Excavating the possible home of the apostles
Hear from archaeologists, volunteers, and students excavating El-Araj in this exclusive video. This is the latest post in Bible History Daily’s ongoing series about excavating in the Bible lands.
Situated on the northeastern shore of the Sea of Galilee, the archaeological site of El-Araj peeks out from the reeds and water-soaked ground. Since first being excavated in 2014, El-Araj is now one of the leading candidates for the biblical site of Bethsaida, the home of the apostles Peter, Andrew, and Philip (John 1:44), although the debate about this identification rages on.
Archaeological work at El-Araj has faced some unique challenges. Chief among them is how close the site is to the Galilee, which is dozens of feet higher today than it was in the first century. As a result, the excavations have to constantly battle with groundwater, which floods the lowest levels of the site, only allowing for the study of the oldest sections of El-Araj in years when the water table is lower.
Through six seasons of excavation at El-Araj, the project—led by Motti Aviam of Kinneret Academic College and Steven Notley of Alliance University—has uncovered a site dating back to the first century BCE. Around the turn of the era, the Galilean site was a simple Jewish fishing village, a fact alluding to its possible identification with Bethsaida, an Aramaic name likely meaning “House of Fish.”
Beginning in the first century CE, the site became a large Roman center. Excavations have revealed the remains of a rich and prosperous Roman polis, including a Roman bathhouse, a private residence, mosaics, and many small finds such as ceramics, coins, and weights for fishing nets. An electromagnetic survey further indicated the remains of an expansive Roman-era settlement. The finds have also added important information for the history of the geography of the Galilee region, as they have showed that the level of the lake was lower than previously thought, much closer to the modern level. The transition of the site from a Jewish fishing village to a Roman town fits the excavators’ theory that the site was Bethsaida, as according to Josephus (Antiquities 18.28), Herod Philip re-founded the village of Bethsaida as a Roman city around 30 CE. Herod Philip named the new city Julias, after the widow of Caesar Augustus and the queen mother of Emperor Tiberius.
The site of El-Araj was abandoned in the third century, only to be reinhabited in the sixth century. A number of important finds have been discovered from the Byzantine period. First among them is the discovery of a monastic complex and basilica. The basilica, which measures approximately 88 by 52 feet, was filled with mosaics as well as three mosaic inscriptions. One of the inscriptions mentions the construction of the basilica, while a second references major renovations carried out on the church. The third inscription, and perhaps the most important, records the name of a donor to the church and offers a petition to St. Peter, “chief and commander of the heavenly apostles.” The inscription is part of a larger mosaic floor in the church’s sacristy (a room for preparing the church service) that is partly decorated with floral patterns.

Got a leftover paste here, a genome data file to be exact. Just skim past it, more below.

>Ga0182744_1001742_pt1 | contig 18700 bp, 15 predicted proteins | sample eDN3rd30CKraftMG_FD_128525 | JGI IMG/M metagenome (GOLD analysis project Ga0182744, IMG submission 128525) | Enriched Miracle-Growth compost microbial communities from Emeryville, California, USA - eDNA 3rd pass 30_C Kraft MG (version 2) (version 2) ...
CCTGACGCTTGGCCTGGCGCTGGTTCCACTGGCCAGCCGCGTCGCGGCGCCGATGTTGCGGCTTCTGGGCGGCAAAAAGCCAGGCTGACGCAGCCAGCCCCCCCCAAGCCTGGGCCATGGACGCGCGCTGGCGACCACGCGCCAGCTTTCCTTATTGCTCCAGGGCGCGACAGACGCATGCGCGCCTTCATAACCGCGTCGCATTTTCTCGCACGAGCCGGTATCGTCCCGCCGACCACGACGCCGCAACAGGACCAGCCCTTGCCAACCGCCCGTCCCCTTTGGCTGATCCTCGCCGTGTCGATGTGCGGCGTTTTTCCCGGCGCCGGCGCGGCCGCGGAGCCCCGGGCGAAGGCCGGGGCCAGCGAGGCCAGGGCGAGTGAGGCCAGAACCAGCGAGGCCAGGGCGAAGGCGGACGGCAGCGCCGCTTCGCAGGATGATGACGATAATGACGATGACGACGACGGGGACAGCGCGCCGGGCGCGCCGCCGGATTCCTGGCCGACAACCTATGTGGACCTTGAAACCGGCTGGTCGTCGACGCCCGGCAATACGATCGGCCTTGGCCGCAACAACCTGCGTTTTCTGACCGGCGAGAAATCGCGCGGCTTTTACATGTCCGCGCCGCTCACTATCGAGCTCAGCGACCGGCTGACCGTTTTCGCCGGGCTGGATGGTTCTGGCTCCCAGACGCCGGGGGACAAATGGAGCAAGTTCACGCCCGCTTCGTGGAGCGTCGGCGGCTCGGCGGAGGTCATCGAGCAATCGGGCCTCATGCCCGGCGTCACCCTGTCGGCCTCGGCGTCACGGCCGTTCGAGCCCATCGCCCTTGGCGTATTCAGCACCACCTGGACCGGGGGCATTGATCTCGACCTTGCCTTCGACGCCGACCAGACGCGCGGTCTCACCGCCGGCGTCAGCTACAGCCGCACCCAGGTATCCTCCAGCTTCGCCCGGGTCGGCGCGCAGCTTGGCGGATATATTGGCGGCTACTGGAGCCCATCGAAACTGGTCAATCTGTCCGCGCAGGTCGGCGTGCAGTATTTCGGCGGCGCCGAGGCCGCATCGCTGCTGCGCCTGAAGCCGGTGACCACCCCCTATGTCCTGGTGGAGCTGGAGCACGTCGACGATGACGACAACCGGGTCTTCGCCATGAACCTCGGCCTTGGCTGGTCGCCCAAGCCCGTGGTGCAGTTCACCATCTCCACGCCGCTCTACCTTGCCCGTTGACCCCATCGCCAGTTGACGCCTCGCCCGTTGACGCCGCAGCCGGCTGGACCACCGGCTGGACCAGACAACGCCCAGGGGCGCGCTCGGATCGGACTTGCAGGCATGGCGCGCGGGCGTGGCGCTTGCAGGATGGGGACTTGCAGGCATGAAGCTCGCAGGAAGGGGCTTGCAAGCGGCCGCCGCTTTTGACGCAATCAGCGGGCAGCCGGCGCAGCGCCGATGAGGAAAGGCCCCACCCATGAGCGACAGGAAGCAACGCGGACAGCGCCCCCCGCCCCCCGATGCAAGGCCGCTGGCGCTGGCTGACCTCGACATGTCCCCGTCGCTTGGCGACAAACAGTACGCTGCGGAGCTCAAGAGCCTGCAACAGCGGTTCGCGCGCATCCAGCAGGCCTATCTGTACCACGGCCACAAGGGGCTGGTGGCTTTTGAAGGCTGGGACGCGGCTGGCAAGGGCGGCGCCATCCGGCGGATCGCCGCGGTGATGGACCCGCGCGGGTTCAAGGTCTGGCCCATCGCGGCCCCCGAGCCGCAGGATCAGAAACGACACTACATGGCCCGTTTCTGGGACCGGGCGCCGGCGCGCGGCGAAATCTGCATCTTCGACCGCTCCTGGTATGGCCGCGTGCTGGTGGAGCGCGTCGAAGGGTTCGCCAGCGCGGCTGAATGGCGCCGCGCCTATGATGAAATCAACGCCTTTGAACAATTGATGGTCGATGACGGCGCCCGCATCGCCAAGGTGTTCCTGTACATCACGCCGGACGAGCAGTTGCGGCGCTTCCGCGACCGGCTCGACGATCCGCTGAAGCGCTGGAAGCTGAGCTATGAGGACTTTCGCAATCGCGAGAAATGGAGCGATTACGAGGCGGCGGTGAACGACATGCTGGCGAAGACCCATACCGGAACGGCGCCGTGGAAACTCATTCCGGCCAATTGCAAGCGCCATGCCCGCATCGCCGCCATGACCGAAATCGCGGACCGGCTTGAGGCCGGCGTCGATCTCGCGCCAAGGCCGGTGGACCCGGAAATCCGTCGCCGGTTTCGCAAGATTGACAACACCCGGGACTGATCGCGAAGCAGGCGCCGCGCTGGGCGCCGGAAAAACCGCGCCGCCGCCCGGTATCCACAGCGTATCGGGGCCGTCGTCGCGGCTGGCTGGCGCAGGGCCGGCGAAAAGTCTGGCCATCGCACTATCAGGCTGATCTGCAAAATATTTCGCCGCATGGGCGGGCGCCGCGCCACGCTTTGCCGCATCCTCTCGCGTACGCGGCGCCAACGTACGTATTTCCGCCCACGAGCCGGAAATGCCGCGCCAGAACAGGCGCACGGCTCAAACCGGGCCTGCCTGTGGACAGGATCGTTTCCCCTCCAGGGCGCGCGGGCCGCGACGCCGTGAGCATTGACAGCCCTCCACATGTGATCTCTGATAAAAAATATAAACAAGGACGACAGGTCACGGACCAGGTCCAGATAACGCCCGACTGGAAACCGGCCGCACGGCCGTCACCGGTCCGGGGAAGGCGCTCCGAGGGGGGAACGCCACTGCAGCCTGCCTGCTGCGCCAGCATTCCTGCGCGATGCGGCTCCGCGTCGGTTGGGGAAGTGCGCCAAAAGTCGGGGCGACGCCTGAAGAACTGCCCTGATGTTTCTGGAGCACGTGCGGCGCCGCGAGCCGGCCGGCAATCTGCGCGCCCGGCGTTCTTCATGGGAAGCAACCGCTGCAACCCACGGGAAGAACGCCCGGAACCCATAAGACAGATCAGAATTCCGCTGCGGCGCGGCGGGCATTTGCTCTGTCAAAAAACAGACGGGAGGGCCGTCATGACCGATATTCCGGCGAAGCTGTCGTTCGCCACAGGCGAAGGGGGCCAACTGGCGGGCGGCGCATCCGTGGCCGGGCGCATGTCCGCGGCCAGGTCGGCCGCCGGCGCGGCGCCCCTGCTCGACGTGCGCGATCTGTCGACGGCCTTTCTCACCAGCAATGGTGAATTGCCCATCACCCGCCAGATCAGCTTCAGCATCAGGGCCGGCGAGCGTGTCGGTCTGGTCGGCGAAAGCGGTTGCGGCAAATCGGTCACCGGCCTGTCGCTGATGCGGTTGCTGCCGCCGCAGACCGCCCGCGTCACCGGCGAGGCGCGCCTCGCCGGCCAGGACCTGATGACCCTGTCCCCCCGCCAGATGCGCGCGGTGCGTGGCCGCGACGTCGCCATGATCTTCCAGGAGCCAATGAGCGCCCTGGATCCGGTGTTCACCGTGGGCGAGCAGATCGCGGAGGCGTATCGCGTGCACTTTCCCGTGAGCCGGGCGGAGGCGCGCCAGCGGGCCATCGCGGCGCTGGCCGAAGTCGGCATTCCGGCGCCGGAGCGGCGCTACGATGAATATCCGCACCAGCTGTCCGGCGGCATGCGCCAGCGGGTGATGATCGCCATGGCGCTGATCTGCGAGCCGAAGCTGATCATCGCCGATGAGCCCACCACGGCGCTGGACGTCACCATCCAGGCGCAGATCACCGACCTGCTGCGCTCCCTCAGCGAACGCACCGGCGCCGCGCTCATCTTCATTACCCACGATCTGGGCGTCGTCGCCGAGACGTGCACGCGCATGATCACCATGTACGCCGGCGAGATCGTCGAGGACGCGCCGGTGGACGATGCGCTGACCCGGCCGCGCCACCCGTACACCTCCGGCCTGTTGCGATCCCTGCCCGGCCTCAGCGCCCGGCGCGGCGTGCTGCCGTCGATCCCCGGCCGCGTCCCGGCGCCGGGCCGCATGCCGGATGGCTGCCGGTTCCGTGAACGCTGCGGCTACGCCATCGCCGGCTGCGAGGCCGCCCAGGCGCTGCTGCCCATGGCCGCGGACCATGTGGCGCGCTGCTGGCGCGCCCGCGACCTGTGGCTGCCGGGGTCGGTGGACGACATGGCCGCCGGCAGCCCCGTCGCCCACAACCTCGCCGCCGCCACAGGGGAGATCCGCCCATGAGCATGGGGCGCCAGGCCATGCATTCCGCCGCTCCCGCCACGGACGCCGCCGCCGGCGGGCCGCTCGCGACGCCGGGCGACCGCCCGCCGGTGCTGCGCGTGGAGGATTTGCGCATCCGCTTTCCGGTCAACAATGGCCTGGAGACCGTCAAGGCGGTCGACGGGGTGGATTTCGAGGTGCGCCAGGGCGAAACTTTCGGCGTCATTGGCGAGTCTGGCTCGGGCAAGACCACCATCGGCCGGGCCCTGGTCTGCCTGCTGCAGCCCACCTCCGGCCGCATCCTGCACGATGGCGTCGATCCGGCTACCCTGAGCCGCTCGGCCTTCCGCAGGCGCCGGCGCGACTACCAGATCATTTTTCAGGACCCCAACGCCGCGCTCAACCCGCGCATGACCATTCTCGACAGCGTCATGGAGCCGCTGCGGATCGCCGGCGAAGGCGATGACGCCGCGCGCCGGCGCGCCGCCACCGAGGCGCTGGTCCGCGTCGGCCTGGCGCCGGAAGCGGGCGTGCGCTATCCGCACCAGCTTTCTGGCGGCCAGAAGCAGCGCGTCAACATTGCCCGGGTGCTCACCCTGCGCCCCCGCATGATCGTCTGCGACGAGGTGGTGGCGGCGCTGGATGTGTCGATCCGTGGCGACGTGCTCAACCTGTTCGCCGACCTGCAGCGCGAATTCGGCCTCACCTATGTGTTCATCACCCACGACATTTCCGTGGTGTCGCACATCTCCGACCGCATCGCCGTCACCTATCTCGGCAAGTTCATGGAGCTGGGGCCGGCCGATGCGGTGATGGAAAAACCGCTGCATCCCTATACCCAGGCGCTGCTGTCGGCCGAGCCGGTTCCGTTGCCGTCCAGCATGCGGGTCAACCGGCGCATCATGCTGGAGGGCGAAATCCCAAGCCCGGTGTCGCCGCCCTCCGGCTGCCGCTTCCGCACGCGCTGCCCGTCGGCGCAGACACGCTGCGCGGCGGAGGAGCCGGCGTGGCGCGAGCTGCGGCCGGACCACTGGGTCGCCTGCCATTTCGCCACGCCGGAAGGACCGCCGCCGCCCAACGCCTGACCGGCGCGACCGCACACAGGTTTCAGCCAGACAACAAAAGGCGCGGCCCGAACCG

According to Notley, “This discovery is our strongest indicator that Peter had a special association with the basilica, and it was likely dedicated to him, since Byzantine Christian tradition routinely identified Peter’s home in Bethsaida, and not in Capernaum as is often thought today.” This identification is supported by many early Christian pilgrimage accounts, including the eighth-century writing of Willibald, the bishop of Eichstätt, who stopped in Bethsaida to visit the Church of the Apostles, built over the first-century home of St. Peter. The basilica at El-Araj was abandoned during the eighth century, although the archaeologists are uncertain why the site was abandoned.
During the Crusader period (c. 1099–1291 CE), El-Araj was the site of a large sugar factory. In the Mamluk and Ottoman periods, it served as a way station for Muslim pilgrims journeying to Mecca on the Hajj. In the 19th century, a wealthy landlord, Abdul Rahim Bek, who owned large sections of the Beteiha Valley and Golan, buil a house on the site, the ruins of which are still visible today. Excavations within the house have revealed an intriguing cache of Ottoman and French coins.
Dozens of archaeological digs in Israel, Jordan, and elsewhere are looking for volunteers to help excavate history. Whether you are interested in the worlds of Kings David and Solomon, want to walk in the footsteps of Jesus and the apostles, or work in an ancient Phoenician city, the Biblical Archaeology Society has a dig for you. Check out our digs page to see how you can get involved at sites like El-Araj and many others!
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